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    • SteelChair
    • By SteelChair 11th Oct 16, 9:20 PM
    • 6Posts
    • 0Thanks
    £350k cash, best long term strategy?
    • #1
    • 11th Oct 16, 9:20 PM
    £350k cash, best long term strategy? 11th Oct 16 at 9:20 PM
    What would you do with £350k at 25 (house owned with no mortgage)

    Inflation is set to go to 3%+ and savings rates will be around 1%. So savings accounts would result in a negative result.

    I'm thinking these 2 other options would be the safest:

    1. Put it all in the Ftse 100. I'm worried its overvalued, and could crash. But the 3.5% yield is good.

    2. Buy 2 or 3 properties and let them out.
Page 1
    • tommysaver
    • By tommysaver 11th Oct 16, 9:24 PM
    • 126 Posts
    • 57 Thanks
    • #2
    • 11th Oct 16, 9:24 PM
    • #2
    • 11th Oct 16, 9:24 PM
    !!!!!!!! bricks that's a nice position to be in. I'd say property, but in all honesty I've no idea. I'm unsure what to do with 1/10th of that cash at the moment.
    • SteelChair
    • By SteelChair 11th Oct 16, 9:30 PM
    • 6 Posts
    • 0 Thanks
    • #3
    • 11th Oct 16, 9:30 PM
    • #3
    • 11th Oct 16, 9:30 PM
    However I have no job, career or degree!
    • Ray Singh-Blue
    • By Ray Singh-Blue 11th Oct 16, 9:40 PM
    • 291 Posts
    • 369 Thanks
    Ray Singh-Blue
    • #4
    • 11th Oct 16, 9:40 PM
    • #4
    • 11th Oct 16, 9:40 PM
    My starting position would be 50% total bond market, 50% total stock market.

    Then tweak based on preferences. For example I don't currently have any bonds, I have cash and commodities instead.

    A real return of -2% is not necessarily bad. If all other asset classes tank by -20%, then it's ten times better.
    • atush
    • By atush 12th Oct 16, 11:39 AM
    • 15,743 Posts
    • 9,533 Thanks
    • #5
    • 12th Oct 16, 11:39 AM
    • #5
    • 12th Oct 16, 11:39 AM
    What do you propose to do with your life? you cant live on 350K forever?

    You need a pension, you need a S&S isa, you need 12 months in cash to live on while you look for a job/get educated. Then invest the rest but NOT IN A FTSE 100 tracker. Which is super high risk.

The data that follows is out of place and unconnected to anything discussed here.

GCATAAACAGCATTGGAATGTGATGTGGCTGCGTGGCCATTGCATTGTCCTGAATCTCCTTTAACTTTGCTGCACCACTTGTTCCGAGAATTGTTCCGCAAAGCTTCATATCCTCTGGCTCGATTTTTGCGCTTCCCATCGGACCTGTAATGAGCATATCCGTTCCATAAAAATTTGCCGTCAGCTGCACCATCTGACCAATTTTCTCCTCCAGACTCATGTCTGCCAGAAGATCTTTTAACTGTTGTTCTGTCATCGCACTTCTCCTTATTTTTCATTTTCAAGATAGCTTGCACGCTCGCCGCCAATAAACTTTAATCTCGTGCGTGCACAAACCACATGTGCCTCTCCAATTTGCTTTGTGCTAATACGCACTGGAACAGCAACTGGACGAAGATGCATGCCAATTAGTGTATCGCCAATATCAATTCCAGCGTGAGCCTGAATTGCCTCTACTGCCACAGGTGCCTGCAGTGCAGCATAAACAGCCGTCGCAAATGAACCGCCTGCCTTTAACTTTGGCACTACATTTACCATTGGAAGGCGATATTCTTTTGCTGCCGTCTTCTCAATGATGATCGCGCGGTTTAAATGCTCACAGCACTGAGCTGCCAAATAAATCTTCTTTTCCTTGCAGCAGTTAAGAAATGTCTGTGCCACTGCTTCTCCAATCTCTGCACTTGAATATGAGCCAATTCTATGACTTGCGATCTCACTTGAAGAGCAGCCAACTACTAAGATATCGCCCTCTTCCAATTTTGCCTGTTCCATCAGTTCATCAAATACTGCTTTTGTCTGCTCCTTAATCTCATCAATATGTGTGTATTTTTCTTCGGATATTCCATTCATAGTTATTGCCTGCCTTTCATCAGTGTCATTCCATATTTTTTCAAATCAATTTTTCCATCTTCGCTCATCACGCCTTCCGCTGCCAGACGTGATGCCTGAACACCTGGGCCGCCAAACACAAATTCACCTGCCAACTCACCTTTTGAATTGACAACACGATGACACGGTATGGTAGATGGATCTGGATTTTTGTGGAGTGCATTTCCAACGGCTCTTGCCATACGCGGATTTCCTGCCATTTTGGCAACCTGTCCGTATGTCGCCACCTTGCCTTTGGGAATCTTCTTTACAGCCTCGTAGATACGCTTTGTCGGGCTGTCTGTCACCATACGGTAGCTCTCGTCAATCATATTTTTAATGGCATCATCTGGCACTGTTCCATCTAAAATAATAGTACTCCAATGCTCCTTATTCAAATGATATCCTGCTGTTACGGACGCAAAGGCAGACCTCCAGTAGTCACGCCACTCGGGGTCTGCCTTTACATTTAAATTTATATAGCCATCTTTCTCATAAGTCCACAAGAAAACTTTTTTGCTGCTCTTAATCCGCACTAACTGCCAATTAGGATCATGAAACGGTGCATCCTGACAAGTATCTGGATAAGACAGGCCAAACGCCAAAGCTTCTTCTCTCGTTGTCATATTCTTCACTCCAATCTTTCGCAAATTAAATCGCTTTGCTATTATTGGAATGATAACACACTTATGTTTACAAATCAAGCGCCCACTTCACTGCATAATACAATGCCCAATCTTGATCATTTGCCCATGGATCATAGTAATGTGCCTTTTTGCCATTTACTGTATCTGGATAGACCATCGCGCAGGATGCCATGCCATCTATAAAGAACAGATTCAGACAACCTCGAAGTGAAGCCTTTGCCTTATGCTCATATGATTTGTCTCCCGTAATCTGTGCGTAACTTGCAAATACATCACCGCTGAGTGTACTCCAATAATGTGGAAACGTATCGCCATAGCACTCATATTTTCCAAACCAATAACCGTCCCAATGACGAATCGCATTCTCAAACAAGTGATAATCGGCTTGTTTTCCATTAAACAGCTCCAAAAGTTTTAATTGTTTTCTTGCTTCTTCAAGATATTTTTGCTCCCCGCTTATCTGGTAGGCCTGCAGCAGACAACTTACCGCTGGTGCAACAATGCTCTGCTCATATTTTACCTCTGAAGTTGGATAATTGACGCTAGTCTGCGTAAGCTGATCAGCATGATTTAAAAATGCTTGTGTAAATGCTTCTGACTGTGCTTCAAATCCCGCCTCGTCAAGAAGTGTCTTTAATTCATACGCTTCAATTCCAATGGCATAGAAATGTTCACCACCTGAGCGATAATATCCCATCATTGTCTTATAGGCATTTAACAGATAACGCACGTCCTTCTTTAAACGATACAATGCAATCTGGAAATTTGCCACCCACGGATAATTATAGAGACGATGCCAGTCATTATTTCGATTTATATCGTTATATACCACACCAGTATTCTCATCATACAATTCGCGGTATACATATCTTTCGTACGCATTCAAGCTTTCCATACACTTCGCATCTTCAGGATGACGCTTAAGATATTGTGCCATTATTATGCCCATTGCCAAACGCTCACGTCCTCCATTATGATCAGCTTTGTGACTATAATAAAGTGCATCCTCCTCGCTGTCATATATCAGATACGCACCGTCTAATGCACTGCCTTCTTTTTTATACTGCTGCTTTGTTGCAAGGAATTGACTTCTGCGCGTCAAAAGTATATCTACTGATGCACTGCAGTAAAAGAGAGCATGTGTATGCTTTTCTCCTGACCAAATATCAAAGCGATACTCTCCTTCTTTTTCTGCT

Look for a global tracker, look for good solid longstanding Investment trusts which have paid out rising dividends for decades w/o lowering them. Look at multi asset funds such as the Vanguard series.
    • dunstonh
    • By dunstonh 12th Oct 16, 11:47 AM
    • 87,296 Posts
    • 52,475 Thanks
    • #6
    • 12th Oct 16, 11:47 AM
    • #6
    • 12th Oct 16, 11:47 AM
    1. Put it all in the Ftse 100. I'm worried its overvalued, and could crash. But the 3.5% yield is good.
    The FTSE100 has underperformed for over 20 years. Why would you want to invest in that? Single sector investing is bad investing as well. This would just be really bad.

    2. Buy 2 or 3 properties and let them out.
    What experience do you have as a landlord? What type of buy to lets would you aim for? What rental yields would you be looking at? Are you able to identify the right area and tenant type for your rental model? Would you use an agent or do the work yourself? Would you use a builder/decorator or do it yourself?

    You havent given us anywhere near enough information for anyone to suggest what is right for you. Given the two options you have listed, it is unlikely that your knowledge is up the required level for either to work for you.

    Solutions cannot be given when the scenario is not known. What objectives are there for the money? Now, short term, medium term and long term. How does this fit with your wider circumstances and possible future circumstances?
    I am an Independent Financial Adviser (IFA). Comments are for discussion purposes only. They are not financial advice. Different people have different needs and what is right for one person may not be for another. If you feel an area discussed may be relevant to you, then please seek advice from a Financial Adviser local to you.
    • JohnRo
    • By JohnRo 12th Oct 16, 12:04 PM
    • 2,250 Posts
    • 1,987 Thanks
    • #7